• If White tries a move like 15.Qd3, a rather awkward idea, then Black can play 15…Ne5 or 15…Nc5 and gain extra tempi. Again, this is certainly not something that White would want.

Perhaps now you are thinking that if you don’t have a good way to defend the e4-pawn then maybe you just have to take on d5. This is certainly how most chess players think in such situations. However, this way of thinking has one major drawback: everything that we’ve been considering so far in this position has been focused on an opponent’s threats and we completely forgot about our own plans.

Let me give you a quick analogy. It is rather like a tug-of-war competition. Each side is trying to pull the rope in their own direction and the side who does it stronger will win the competition. A similar thing happens in chess. Each player is trying to pull the game in the direction that he wants, and the one who does it more insistently will win the game.


Having said that, let us take this new approach and apply it in the above position. Our task is to see what other resources we can find for White. We can do this by simply shifting our focus from Black’s threats to White’s plans.

Okay, so what is White’s plan here? Obviously White wants to push g5. That is why he played h4 and g4 on the previous moves. However, he cannot play g5 immediately because after 15…hxg, White cannot recapture with 16.hxg because the h-pawn is pinned to the undefended rook on h1. Therefore White needs to prepare this move somehow. He just needs to solve this problem of the hanging rook on h1.

We can find a couple of ideas for this purpose. For example:

  • White could play 15.Bh3 and cover the h-file. Then after 15…dxe4 White can push g5 successfully. Also, the bishop on h3 attacks Blacks e6-pawn. Maybe White will sacrifice a piece there or he could push g6 and undermine this e6-pawn. All in all this position looks very promising for White. So that’s one interesting idea.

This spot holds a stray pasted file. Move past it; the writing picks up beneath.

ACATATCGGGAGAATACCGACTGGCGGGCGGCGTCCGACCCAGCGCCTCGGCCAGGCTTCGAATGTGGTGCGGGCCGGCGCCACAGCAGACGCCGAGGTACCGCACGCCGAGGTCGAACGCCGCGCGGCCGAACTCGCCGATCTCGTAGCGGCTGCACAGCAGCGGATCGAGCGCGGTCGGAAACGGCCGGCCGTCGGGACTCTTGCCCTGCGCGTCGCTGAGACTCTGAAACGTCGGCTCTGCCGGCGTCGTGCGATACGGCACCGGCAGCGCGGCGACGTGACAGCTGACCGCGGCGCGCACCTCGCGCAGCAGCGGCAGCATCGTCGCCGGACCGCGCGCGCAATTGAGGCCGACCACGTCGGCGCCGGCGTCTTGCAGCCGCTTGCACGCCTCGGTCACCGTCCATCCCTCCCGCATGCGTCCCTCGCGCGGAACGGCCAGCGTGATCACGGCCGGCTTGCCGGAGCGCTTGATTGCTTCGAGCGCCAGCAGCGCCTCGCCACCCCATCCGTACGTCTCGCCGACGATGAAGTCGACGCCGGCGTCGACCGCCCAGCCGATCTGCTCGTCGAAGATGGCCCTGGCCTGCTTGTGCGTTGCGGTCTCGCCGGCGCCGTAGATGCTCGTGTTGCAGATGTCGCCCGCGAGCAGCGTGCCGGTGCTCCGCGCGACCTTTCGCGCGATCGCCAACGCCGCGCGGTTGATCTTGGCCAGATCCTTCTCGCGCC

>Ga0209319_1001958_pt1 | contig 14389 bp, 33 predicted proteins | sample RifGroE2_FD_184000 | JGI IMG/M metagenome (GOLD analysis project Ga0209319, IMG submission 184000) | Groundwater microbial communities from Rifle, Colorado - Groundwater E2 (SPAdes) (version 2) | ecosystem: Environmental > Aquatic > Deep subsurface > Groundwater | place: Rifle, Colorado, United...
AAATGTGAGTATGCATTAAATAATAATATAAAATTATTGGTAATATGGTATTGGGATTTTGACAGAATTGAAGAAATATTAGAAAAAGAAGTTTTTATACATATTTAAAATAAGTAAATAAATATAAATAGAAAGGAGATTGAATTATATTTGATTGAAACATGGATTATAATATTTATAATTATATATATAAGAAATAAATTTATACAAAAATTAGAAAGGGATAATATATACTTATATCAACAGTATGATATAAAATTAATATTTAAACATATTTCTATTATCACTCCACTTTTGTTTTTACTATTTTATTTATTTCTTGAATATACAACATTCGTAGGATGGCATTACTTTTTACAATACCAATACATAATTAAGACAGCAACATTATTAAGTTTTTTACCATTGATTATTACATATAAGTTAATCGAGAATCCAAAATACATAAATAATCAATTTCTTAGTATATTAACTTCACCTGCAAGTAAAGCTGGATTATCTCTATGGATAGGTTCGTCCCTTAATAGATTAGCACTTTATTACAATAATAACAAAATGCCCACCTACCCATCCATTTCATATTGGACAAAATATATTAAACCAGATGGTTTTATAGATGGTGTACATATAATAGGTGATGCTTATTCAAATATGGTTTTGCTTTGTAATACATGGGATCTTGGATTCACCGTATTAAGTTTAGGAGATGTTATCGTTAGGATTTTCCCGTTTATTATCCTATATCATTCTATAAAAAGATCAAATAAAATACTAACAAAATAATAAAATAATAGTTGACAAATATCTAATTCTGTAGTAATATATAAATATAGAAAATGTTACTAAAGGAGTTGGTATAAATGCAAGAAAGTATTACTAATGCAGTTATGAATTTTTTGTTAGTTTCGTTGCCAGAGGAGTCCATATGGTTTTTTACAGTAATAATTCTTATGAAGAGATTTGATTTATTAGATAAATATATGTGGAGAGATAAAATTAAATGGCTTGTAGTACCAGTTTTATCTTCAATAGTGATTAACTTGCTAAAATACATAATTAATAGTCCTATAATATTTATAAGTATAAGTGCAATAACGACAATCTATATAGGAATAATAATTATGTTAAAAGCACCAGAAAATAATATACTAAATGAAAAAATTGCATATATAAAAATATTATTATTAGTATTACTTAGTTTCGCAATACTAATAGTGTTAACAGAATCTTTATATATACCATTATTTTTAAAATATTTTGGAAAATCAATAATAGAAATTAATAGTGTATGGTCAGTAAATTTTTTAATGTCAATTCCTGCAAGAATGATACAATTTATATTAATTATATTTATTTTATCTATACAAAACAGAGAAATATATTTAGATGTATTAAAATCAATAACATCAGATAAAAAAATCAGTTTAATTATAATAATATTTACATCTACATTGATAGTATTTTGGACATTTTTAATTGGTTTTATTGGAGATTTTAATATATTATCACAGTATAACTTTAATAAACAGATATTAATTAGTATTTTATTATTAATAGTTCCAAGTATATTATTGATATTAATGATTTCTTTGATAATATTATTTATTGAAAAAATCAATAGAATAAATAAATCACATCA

• At the very least White can remove the rook from danger by playing 15.Rg1 with similar ideas of pushing g5 and then g6 and developing an attack on the king-side. That’s another alternative.

In the actual game, White found another move with a similar idea. He played 15.Bf4 (attacking Black’s queen) and after Black played 15…e5 White played 16.Bh2. With this maneuver White has covered the h-file with his dark-squared bishop and he is ready to push g5. Of course Black cannot take the knight on d4 because the pawn is pinned and so he took on e4 (16…dxe4). After that, White pushed 17.g5 (see Diagram below). 

Diagram 6


Black to move

As you can see, White is developing his attack. Of course it is still a very complicated position but White has good chances to develop a successful attack and Black should be really careful. For example, if after 17…hxg5, 18.hxg5 Black makes the natural move 18…Nd5 he is losing immediately as White can take with 19.Bxc5 (attacking Black’s queen and unleashing a discovered attack on Black’s h8-rook).

Okay, so let’s now go back to the critical position (Diagram 5). The important thing for you to take from this is that after we adopted a new approach, we were able to find a lot of interesting and powerful possibilities for White. This is a key difference between the way strong players and weak players think.